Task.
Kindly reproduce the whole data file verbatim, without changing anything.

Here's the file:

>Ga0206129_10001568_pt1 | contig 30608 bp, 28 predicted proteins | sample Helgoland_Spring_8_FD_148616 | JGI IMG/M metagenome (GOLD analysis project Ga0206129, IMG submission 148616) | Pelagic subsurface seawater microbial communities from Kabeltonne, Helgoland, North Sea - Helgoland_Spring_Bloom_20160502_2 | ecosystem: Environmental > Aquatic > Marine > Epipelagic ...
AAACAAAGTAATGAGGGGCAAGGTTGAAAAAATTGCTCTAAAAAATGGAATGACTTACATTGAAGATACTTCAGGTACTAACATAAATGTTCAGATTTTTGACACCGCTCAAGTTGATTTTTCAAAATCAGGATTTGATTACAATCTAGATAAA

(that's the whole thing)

>Ga0206129_10001568_pt1 | contig 30608 bp, 28 predicted proteins | sample Helgoland_Spring_8_FD_148616 | JGI IMG/M metagenome (GOLD analysis project Ga0206129, IMG submission 148616) | Pelagic subsurface seawater microbial communities from Kabeltonne, Helgoland, North Sea - Helgoland_Spring_Bloom_20160502_2 | ecosystem: Environmental > Aquatic > Marine > Epipelagic ...
AAACAAAGTAATGAGGGGCAAGGTTGAAAAAATTGCTCTAAAAAATGGAATGACTTACATTGAAGATACTTCAGGTACTAACATAAATGTTCAGATTTTTGACACCGCTCAAGTTGATTTTTCAAAATCAGGATTTGATTACAATCTAGATAAA